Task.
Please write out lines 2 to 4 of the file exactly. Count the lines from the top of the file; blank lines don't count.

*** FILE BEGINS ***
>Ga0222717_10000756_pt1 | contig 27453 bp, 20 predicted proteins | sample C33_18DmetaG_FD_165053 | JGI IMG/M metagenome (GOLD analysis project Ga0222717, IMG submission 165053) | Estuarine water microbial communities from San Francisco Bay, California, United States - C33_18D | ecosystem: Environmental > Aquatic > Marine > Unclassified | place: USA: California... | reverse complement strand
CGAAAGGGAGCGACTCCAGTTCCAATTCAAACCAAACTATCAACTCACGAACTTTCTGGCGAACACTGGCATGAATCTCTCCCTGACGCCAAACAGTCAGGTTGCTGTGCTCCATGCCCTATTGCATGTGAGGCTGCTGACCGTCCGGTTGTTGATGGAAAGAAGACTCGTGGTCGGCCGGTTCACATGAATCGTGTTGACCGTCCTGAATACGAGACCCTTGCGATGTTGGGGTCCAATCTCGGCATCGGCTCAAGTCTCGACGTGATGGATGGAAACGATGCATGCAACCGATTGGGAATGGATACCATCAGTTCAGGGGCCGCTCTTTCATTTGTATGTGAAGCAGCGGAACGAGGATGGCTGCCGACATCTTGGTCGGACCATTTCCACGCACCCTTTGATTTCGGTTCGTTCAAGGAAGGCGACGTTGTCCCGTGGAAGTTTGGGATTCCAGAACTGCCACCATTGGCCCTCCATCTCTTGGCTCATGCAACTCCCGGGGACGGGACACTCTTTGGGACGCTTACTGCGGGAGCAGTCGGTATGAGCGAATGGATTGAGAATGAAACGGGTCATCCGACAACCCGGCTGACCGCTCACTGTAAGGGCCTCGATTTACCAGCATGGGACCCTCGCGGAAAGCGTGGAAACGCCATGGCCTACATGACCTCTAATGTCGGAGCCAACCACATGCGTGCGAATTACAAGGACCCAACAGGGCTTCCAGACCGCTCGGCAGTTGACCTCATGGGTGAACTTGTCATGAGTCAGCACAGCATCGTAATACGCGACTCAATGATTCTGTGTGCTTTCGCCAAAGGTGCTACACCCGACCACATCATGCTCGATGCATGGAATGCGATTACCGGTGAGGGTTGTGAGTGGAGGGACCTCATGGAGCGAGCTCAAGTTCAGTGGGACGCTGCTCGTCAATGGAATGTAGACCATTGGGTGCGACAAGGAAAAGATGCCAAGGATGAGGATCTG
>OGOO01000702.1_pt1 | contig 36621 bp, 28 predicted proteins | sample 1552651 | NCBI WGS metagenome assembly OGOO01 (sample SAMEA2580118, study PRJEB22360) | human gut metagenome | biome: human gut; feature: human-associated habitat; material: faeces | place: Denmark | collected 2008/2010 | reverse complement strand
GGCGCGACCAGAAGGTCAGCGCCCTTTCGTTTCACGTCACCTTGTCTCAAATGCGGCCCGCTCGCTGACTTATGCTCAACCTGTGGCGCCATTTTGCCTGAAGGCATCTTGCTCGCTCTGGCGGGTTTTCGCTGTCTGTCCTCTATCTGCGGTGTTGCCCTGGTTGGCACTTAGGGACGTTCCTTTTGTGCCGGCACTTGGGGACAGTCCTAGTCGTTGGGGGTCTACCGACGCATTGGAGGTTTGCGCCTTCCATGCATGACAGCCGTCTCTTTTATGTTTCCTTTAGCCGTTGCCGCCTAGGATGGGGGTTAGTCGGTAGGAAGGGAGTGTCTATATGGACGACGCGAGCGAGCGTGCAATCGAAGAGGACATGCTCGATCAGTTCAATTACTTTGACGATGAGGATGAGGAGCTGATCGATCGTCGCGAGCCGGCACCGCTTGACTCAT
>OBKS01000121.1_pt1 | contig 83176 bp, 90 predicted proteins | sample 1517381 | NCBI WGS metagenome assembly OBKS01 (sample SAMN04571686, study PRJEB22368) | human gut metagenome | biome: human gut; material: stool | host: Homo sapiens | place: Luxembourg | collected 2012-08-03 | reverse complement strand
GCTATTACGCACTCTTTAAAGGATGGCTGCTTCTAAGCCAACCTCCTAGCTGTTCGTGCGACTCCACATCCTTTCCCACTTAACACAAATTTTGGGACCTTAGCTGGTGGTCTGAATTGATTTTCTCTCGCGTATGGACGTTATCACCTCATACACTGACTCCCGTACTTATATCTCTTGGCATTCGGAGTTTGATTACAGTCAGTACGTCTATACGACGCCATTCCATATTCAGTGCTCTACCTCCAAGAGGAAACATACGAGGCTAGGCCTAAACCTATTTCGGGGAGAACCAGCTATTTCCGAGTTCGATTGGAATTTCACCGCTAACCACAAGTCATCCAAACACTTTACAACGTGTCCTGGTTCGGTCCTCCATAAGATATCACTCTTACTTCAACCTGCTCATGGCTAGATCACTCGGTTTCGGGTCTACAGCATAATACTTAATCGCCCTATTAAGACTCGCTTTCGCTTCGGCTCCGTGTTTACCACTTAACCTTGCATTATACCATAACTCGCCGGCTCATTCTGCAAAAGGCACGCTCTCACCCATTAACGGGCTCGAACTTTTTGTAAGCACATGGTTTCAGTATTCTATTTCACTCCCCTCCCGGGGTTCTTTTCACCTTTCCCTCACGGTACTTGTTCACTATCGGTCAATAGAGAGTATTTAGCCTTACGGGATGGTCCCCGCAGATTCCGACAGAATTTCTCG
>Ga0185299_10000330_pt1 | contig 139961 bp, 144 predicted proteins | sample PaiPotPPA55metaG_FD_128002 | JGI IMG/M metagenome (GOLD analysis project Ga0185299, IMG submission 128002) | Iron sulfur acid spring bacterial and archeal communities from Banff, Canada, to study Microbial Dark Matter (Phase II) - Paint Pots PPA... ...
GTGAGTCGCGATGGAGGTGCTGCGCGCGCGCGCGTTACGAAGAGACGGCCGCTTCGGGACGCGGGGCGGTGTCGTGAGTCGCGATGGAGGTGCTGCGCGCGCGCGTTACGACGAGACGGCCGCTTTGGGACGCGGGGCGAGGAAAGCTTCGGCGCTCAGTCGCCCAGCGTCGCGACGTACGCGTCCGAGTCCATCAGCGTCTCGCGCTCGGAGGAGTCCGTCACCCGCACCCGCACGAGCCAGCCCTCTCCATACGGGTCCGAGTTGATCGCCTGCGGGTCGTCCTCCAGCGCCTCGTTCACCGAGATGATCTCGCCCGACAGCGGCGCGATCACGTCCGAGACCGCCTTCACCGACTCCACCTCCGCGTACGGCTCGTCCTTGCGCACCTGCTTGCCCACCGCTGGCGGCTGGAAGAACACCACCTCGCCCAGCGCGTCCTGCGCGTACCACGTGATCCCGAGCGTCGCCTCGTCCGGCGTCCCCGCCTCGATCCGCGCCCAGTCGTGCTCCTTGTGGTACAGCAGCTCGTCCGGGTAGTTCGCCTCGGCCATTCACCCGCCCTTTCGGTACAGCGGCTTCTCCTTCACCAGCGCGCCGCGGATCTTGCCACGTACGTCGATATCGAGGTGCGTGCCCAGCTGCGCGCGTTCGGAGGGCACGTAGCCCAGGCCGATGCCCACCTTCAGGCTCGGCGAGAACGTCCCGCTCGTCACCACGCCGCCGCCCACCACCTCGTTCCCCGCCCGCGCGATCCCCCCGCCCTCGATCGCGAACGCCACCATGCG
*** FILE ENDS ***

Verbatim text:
CGAAAGGGAGCGACTCCAGTTCCAATTCAAACCAAACTATCAACTCACGAACTTTCTGGCGAACACTGGCATGAATCTCTCCCTGACGCCAAACAGTCAGGTTGCTGTGCTCCATGCCCTATTGCATGTGAGGCTGCTGACCGTCCGGTTGTTGATGGAAAGAAGACTCGTGGTCGGCCGGTTCACATGAATCGTGTTGACCGTCCTGAATACGAGACCCTTGCGATGTTGGGGTCCAATCTCGGCATCGGCTCAAGTCTCGACGTGATGGATGGAAACGATGCATGCAACCGATTGGGAATGGATACCATCAGTTCAGGGGCCGCTCTTTCATTTGTATGTGAAGCAGCGGAACGAGGATGGCTGCCGACATCTTGGTCGGACCATTTCCACGCACCCTTTGATTTCGGTTCGTTCAAGGAAGGCGACGTTGTCCCGTGGAAGTTTGGGATTCCAGAACTGCCACCATTGGCCCTCCATCTCTTGGCTCATGCAACTCCCGGGGACGGGACACTCTTTGGGACGCTTACTGCGGGAGCAGTCGGTATGAGCGAATGGATTGAGAATGAAACGGGTCATCCGACAACCCGGCTGACCGCTCACTGTAAGGGCCTCGATTTACCAGCATGGGACCCTCGCGGAAAGCGTGGAAACGCCATGGCCTACATGACCTCTAATGTCGGAGCCAACCACATGCGTGCGAATTACAAGGACCCAACAGGGCTTCCAGACCGCTCGGCAGTTGACCTCATGGGTGAACTTGTCATGAGTCAGCACAGCATCGTAATACGCGACTCAATGATTCTGTGTGCTTTCGCCAAAGGTGCTACACCCGACCACATCATGCTCGATGCATGGAATGCGATTACCGGTGAGGGTTGTGAGTGGAGGGACCTCATGGAGCGAGCTCAAGTTCAGTGGGACGCTGCTCGTCAATGGAATGTAGACCATTGGGTGCGACAAGGAAAAGATGCCAAGGATGAGGATCTG
>OGOO01000702.1_pt1 | contig 36621 bp, 28 predicted proteins | sample 1552651 | NCBI WGS metagenome assembly OGOO01 (sample SAMEA2580118, study PRJEB22360) | human gut metagenome | biome: human gut; feature: human-associated habitat; material: faeces | place: Denmark | collected 2008/2010 | reverse complement strand
GGCGCGACCAGAAGGTCAGCGCCCTTTCGTTTCACGTCACCTTGTCTCAAATGCGGCCCGCTCGCTGACTTATGCTCAACCTGTGGCGCCATTTTGCCTGAAGGCATCTTGCTCGCTCTGGCGGGTTTTCGCTGTCTGTCCTCTATCTGCGGTGTTGCCCTGGTTGGCACTTAGGGACGTTCCTTTTGTGCCGGCACTTGGGGACAGTCCTAGTCGTTGGGGGTCTACCGACGCATTGGAGGTTTGCGCCTTCCATGCATGACAGCCGTCTCTTTTATGTTTCCTTTAGCCGTTGCCGCCTAGGATGGGGGTTAGTCGGTAGGAAGGGAGTGTCTATATGGACGACGCGAGCGAGCGTGCAATCGAAGAGGACATGCTCGATCAGTTCAATTACTTTGACGATGAGGATGAGGAGCTGATCGATCGTCGCGAGCCGGCACCGCTTGACTCAT